ITIL Lifecycle Essentials

ITIL Lifecycle Essentials: Your essential guide for the ITIL Foundation exam and beyond

CLAIRE AGUTTER
Copyright Date: 2013
Published by: IT Governance Publishing
Pages: 375
https://www.jstor.org/stable/j.ctt5hh5wb
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  • Book Info
    ITIL Lifecycle Essentials
    Book Description:

    This book doesn’t just cover the information required to pass the foundation exam, but goes beyond this in providing practical guidance for when newly qualified practitioners enter the real-world. By addressing processes and concepts not covered in the syllabus, this book guides practitioners as they go beyond Foundation level. It features practical tips on using service management and, for each process, the author adds to the theory with lessons from her own real-world experience. The book is ideal for self-study candidates, training delegates and itSMF/BCS members, and V2 Foundation Certificate holders who have not yet taken the upgraded exam. Project managers looking to broaden their qualifications will find it a helpful companion to their studies and a practical aid for their professional development. Contractors or consultants with limited study time will also find this book essential to their part-time education.

    eISBN: 978-1-84928-418-9
    Subjects: Technology

Table of Contents

  1. Front Matter
    (pp. 1-4)
  2. FOREWORD
    (pp. 5-6)
    Barry Corless

    It is so difficult when writing a good service management book to find the right level to pitch it. It can be hard to find a book that has simple enough language that it can accompany a student’s foundation level studies, or act as an introduction to the topic. This book does that and provides, without question, a no nonsense interpretation of the key topics.

    However, readers so often want much, much more. Claire Agutter has succeeded by adding a number of practical implementation tips drawn from her varied background and leveraging her experience. In short, Claire has managed to...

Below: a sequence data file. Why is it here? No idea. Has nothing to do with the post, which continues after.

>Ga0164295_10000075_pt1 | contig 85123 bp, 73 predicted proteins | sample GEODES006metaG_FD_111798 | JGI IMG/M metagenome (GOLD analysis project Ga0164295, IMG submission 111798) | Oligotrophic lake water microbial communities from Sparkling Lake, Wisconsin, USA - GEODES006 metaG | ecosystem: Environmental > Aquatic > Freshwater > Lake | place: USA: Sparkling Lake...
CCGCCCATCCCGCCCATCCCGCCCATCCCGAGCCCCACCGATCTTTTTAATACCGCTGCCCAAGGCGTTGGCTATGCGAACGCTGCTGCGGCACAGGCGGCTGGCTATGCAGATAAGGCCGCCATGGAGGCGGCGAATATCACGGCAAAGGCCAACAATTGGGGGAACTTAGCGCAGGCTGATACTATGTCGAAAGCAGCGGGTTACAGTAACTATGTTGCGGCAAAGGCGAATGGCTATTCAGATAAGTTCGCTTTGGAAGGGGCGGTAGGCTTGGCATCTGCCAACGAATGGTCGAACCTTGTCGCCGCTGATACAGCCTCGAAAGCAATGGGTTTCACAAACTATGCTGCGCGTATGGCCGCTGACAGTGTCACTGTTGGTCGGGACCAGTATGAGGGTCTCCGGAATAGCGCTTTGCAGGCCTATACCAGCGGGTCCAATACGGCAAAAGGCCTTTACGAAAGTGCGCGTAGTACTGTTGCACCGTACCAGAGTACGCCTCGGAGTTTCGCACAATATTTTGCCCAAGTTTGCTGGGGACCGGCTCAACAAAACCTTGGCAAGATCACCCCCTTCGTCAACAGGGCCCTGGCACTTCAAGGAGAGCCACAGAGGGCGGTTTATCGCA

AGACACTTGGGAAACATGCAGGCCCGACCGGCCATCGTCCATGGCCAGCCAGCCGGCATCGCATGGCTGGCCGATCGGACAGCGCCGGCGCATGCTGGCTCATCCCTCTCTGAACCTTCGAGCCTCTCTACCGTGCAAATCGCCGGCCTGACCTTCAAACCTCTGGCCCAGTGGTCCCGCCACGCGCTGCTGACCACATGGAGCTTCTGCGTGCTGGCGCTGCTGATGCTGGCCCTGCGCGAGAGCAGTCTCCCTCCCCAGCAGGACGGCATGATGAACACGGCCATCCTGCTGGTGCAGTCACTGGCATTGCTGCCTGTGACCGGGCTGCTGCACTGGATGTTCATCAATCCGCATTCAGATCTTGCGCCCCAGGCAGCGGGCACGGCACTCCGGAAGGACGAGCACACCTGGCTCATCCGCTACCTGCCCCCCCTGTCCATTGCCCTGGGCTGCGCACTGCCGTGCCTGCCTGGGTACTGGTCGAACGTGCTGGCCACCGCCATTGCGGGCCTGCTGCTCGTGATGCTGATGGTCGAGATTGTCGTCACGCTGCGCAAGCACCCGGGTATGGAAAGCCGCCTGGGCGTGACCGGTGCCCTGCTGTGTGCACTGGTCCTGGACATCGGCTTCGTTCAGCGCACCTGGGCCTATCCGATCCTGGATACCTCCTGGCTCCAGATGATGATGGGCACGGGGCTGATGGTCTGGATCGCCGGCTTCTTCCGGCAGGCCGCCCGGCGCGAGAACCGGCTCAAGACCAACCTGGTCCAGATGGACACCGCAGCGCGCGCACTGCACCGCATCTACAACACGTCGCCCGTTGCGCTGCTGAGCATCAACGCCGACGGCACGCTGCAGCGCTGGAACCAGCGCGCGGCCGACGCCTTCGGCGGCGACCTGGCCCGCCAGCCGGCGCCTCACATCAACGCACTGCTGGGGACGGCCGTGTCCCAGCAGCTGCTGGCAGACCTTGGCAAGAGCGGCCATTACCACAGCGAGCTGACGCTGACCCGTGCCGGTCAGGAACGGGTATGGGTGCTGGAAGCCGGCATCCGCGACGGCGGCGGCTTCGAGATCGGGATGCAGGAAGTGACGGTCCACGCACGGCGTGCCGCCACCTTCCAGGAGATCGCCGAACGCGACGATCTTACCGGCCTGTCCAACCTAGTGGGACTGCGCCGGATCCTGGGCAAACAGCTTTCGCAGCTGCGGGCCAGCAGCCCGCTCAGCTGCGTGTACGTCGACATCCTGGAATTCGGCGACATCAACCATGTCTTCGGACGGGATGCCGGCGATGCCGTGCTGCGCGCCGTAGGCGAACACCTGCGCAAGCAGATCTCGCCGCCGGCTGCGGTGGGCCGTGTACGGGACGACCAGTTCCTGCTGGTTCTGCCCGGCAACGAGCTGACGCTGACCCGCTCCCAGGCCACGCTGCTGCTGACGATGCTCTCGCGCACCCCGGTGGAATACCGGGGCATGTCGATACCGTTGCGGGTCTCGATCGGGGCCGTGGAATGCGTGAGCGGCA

3. PREFACE
    (pp. 7-8)
    Claire Agutter
  4. ABOUT THE AUTHOR
    (pp. 9-9)
  5. ACKNOWLEDGEMENTS
    (pp. 10-10)
  6. Table of Contents
    (pp. 11-14)
  7. CHAPTER 1: INTRODUCING SERVICE MANAGEMENT
    (pp. 15-36)

    We’re going to start this book by taking a look at what service management actually means. ‘Service’ and ‘service management’ are commonly used terms in the modern IT organisation, so it’s worth spending some time analysing what they refer to and why they are important.

    In today’s world, information technology (IT) is a fully integrated part of everyone’s life. Whether using a smartphone, withdrawing cash from an ATM, paying bills, or booking tickets on the Internet, IT is there in everything we do. It often plays a supporting role, so we don’t even think about what we are using until...

  8. CHAPTER 2: KEY CONCEPTS AND ROLES
    (pp. 37-48)

    Most organisations recognise that they need some form of IT service management. Actually putting something in place to meet that need can be much more challenging. In this chapter, we’re going to study some of the key components of a service management capability: processes, functions and generic roles.

    The ITIL definition of a process is:

    A process is a structured set of activities designed to accomplish a specific objective. A process takes one or more defined inputs and turns them into defined outputs.

    To be effective, service management processes should be set up as closed-loop systems. This means that they...

  9. CHAPTER 3: THE SERVICE LIFECYCLE
    (pp. 49-61)